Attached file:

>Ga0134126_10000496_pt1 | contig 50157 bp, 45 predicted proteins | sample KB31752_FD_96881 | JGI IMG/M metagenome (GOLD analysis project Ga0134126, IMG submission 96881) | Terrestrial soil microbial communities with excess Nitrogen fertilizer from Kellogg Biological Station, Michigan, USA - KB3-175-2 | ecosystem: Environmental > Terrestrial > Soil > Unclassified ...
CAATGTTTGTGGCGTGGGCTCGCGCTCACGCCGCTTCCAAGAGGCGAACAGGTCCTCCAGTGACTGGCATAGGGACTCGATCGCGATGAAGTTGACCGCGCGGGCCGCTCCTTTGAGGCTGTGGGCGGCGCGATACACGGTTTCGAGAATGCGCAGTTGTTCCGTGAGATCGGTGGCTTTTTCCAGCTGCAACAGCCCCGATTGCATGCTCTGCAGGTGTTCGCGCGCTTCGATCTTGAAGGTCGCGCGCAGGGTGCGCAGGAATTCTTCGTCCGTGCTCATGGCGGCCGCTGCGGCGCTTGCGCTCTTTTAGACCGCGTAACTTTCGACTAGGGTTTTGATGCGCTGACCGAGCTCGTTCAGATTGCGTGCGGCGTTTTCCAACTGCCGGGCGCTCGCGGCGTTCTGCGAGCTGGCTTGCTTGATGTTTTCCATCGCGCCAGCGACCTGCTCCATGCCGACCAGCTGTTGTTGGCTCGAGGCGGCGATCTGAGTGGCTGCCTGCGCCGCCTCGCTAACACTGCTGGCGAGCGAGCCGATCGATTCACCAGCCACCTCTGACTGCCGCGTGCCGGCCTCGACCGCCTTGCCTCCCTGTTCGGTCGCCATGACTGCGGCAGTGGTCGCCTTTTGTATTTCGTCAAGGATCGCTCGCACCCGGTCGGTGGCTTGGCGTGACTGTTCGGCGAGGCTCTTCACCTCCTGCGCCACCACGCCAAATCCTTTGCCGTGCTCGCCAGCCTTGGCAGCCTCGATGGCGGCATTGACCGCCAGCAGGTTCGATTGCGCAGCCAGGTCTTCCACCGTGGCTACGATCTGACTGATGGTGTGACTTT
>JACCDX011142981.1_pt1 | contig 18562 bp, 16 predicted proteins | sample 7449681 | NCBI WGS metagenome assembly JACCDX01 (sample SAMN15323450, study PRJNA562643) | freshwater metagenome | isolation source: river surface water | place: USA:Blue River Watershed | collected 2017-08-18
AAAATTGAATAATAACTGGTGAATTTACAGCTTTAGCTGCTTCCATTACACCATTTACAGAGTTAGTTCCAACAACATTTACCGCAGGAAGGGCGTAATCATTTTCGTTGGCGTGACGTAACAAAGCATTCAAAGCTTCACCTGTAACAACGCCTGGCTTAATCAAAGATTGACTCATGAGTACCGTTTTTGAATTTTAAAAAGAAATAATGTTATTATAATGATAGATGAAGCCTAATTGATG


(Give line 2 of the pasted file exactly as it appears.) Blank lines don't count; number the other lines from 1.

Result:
CAATGTTTGTGGCGTGGGCTCGCGCTCACGCCGCTTCCAAGAGGCGAACAGGTCCTCCAGTGACTGGCATAGGGACTCGATCGCGATGAAGTTGACCGCGCGGGCCGCTCCTTTGAGGCTGTGGGCGGCGCGATACACGGTTTCGAGAATGCGCAGTTGTTCCGTGAGATCGGTGGCTTTTTCCAGCTGCAACAGCCCCGATTGCATGCTCTGCAGGTGTTCGCGCGCTTCGATCTTGAAGGTCGCGCGCAGGGTGCGCAGGAATTCTTCGTCCGTGCTCATGGCGGCCGCTGCGGCGCTTGCGCTCTTTTAGACCGCGTAACTTTCGACTAGGGTTTTGATGCGCTGACCGAGCTCGTTCAGATTGCGTGCGGCGTTTTCCAACTGCCGGGCGCTCGCGGCGTTCTGCGAGCTGGCTTGCTTGATGTTTTCCATCGCGCCAGCGACCTGCTCCATGCCGACCAGCTGTTGTTGGCTCGAGGCGGCGATCTGAGTGGCTGCCTGCGCCGCCTCGCTAACACTGCTGGCGAGCGAGCCGATCGATTCACCAGCCACCTCTGACTGCCGCGTGCCGGCCTCGACCGCCTTGCCTCCCTGTTCGGTCGCCATGACTGCGGCAGTGGTCGCCTTTTGTATTTCGTCAAGGATCGCTCGCACCCGGTCGGTGGCTTGGCGTGACTGTTCGGCGAGGCTCTTCACCTCCTGCGCCACCACGCCAAATCCTTTGCCGTGCTCGCCAGCCTTGGCAGCCTCGATGGCGGCATTGACCGCCAGCAGGTTCGATTGCGCAGCCAGGTCTTCCACCGTGGCTACGATCTGACTGATGGTGTGACTTT